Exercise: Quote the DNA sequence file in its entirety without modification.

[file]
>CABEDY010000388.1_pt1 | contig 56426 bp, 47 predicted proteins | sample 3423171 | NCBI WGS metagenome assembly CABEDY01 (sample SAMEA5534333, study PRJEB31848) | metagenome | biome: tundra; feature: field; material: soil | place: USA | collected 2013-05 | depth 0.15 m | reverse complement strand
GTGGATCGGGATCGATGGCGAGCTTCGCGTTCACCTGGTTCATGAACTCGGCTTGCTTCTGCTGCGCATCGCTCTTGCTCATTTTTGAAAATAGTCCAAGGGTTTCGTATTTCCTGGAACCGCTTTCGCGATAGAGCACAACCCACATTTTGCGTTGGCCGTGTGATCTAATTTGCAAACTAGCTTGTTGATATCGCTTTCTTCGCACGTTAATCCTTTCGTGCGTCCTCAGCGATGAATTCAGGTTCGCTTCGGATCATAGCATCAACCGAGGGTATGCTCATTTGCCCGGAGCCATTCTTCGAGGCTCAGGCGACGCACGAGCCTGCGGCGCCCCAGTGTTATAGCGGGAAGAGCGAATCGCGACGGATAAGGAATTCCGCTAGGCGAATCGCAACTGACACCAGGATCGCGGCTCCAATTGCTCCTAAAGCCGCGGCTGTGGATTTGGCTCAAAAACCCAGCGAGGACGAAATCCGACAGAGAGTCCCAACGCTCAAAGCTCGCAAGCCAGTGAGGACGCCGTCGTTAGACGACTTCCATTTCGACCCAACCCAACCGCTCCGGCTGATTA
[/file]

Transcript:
>CABEDY010000388.1_pt1 | contig 56426 bp, 47 predicted proteins | sample 3423171 | NCBI WGS metagenome assembly CABEDY01 (sample SAMEA5534333, study PRJEB31848) | metagenome | biome: tundra; feature: field; material: soil | place: USA | collected 2013-05 | depth 0.15 m | reverse complement strand
GTGGATCGGGATCGATGGCGAGCTTCGCGTTCACCTGGTTCATGAACTCGGCTTGCTTCTGCTGCGCATCGCTCTTGCTCATTTTTGAAAATAGTCCAAGGGTTTCGTATTTCCTGGAACCGCTTTCGCGATAGAGCACAACCCACATTTTGCGTTGGCCGTGTGATCTAATTTGCAAACTAGCTTGTTGATATCGCTTTCTTCGCACGTTAATCCTTTCGTGCGTCCTCAGCGATGAATTCAGGTTCGCTTCGGATCATAGCATCAACCGAGGGTATGCTCATTTGCCCGGAGCCATTCTTCGAGGCTCAGGCGACGCACGAGCCTGCGGCGCCCCAGTGTTATAGCGGGAAGAGCGAATCGCGACGGATAAGGAATTCCGCTAGGCGAATCGCAACTGACACCAGGATCGCGGCTCCAATTGCTCCTAAAGCCGCGGCTGTGGATTTGGCTCAAAAACCCAGCGAGGACGAAATCCGACAGAGAGTCCCAACGCTCAAAGCTCGCAAGCCAGTGAGGACGCCGTCGTTAGACGACTTCCATTTCGACCCAACCCAACCGCTCCGGCTGATTA